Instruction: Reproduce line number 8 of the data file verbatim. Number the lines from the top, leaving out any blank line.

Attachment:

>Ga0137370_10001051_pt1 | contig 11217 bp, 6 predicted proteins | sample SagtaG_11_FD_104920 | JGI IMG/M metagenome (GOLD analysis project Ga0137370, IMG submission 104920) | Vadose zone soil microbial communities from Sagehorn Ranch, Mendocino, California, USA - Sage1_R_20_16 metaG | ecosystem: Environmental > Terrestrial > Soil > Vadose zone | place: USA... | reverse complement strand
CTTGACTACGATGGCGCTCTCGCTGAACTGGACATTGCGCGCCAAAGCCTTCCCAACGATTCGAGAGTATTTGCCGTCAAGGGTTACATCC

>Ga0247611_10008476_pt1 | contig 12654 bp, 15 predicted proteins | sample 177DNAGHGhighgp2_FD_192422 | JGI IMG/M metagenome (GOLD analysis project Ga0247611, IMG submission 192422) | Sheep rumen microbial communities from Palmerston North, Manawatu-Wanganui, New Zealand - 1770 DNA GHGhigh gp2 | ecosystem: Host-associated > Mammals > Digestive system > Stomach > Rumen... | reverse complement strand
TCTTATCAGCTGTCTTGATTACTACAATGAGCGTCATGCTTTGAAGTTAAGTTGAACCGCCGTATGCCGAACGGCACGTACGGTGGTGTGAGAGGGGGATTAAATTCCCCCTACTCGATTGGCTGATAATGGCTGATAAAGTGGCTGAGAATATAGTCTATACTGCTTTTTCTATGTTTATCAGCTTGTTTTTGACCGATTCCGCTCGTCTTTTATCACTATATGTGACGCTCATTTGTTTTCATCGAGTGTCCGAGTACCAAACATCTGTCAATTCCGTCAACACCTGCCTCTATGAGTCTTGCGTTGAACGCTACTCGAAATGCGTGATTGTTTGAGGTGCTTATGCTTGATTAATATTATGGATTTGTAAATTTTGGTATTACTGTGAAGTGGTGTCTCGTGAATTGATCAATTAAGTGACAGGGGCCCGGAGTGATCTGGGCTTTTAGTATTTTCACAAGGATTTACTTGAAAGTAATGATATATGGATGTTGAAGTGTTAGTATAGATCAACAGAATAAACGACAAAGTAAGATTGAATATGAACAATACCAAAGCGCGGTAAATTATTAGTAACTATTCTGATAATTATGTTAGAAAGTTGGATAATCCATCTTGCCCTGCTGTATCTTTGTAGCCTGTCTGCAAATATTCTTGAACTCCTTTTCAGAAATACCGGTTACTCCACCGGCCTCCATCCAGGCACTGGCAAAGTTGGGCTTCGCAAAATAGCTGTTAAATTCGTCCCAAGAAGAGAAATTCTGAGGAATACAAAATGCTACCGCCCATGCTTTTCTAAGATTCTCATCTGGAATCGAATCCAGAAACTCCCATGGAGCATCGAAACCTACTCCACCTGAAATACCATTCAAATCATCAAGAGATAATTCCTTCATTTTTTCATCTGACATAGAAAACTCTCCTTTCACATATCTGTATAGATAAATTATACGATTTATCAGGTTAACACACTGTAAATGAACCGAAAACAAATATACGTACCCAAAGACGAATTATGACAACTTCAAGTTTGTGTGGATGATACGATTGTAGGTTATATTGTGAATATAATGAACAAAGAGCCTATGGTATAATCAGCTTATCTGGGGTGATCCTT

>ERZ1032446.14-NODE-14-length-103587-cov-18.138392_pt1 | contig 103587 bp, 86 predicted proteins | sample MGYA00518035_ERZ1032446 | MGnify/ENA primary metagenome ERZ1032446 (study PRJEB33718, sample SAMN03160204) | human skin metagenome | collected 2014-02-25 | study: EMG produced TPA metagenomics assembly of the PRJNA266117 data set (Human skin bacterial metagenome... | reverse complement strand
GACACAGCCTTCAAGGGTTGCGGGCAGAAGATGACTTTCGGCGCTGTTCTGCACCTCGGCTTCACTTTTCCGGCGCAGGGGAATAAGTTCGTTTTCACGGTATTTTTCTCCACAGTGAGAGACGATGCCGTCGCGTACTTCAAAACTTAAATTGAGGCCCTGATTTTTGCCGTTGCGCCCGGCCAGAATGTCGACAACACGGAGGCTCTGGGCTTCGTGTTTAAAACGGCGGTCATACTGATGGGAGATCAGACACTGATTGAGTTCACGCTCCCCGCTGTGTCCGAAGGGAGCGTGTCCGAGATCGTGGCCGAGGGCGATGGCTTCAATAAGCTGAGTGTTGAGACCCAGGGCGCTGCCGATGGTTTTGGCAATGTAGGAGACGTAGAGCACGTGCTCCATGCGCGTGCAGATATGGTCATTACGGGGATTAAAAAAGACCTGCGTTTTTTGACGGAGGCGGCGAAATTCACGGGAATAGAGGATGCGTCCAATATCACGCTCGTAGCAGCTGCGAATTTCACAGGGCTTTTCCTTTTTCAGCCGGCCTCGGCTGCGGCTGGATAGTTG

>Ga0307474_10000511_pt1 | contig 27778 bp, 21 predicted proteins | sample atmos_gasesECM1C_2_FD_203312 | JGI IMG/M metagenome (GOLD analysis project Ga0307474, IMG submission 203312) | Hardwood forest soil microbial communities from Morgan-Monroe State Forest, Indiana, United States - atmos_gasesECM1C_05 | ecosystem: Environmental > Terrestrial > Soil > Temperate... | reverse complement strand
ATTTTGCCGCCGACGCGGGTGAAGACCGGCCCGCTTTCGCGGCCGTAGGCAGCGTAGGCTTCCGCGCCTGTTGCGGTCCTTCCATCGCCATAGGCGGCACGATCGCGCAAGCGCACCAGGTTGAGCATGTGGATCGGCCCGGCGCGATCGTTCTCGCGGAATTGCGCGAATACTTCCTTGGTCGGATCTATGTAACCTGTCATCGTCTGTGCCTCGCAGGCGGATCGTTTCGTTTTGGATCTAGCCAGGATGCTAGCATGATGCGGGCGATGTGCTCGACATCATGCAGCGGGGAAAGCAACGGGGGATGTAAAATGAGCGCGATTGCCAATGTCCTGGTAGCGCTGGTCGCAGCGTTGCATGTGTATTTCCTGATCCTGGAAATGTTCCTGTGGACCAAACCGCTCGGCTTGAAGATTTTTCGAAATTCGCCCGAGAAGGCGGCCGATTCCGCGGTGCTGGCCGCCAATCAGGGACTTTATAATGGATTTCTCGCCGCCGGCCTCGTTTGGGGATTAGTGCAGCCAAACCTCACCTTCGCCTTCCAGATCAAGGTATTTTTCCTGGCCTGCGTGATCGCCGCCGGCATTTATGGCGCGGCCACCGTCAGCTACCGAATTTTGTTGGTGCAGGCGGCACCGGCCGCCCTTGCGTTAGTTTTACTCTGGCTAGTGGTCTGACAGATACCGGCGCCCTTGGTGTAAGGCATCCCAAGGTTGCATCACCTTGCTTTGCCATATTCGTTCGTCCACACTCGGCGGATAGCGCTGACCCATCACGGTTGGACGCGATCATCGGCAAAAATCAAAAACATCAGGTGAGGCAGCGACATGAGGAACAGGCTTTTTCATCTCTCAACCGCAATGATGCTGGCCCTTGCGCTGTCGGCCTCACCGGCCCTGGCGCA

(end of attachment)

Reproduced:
ATTTTGCCGCCGACGCGGGTGAAGACCGGCCCGCTTTCGCGGCCGTAGGCAGCGTAGGCTTCCGCGCCTGTTGCGGTCCTTCCATCGCCATAGGCGGCACGATCGCGCAAGCGCACCAGGTTGAGCATGTGGATCGGCCCGGCGCGATCGTTCTCGCGGAATTGCGCGAATACTTCCTTGGTCGGATCTATGTAACCTGTCATCGTCTGTGCCTCGCAGGCGGATCGTTTCGTTTTGGATCTAGCCAGGATGCTAGCATGATGCGGGCGATGTGCTCGACATCATGCAGCGGGGAAAGCAACGGGGGATGTAAAATGAGCGCGATTGCCAATGTCCTGGTAGCGCTGGTCGCAGCGTTGCATGTGTATTTCCTGATCCTGGAAATGTTCCTGTGGACCAAACCGCTCGGCTTGAAGATTTTTCGAAATTCGCCCGAGAAGGCGGCCGATTCCGCGGTGCTGGCCGCCAATCAGGGACTTTATAATGGATTTCTCGCCGCCGGCCTCGTTTGGGGATTAGTGCAGCCAAACCTCACCTTCGCCTTCCAGATCAAGGTATTTTTCCTGGCCTGCGTGATCGCCGCCGGCATTTATGGCGCGGCCACCGTCAGCTACCGAATTTTGTTGGTGCAGGCGGCACCGGCCGCCCTTGCGTTAGTTTTACTCTGGCTAGTGGTCTGACAGATACCGGCGCCCTTGGTGTAAGGCATCCCAAGGTTGCATCACCTTGCTTTGCCATATTCGTTCGTCCACACTCGGCGGATAGCGCTGACCCATCACGGTTGGACGCGATCATCGGCAAAAATCAAAAACATCAGGTGAGGCAGCGACATGAGGAACAGGCTTTTTCATCTCTCAACCGCAATGATGCTGGCCCTTGCGCTGTCGGCCTCACCGGCCCTGGCGCA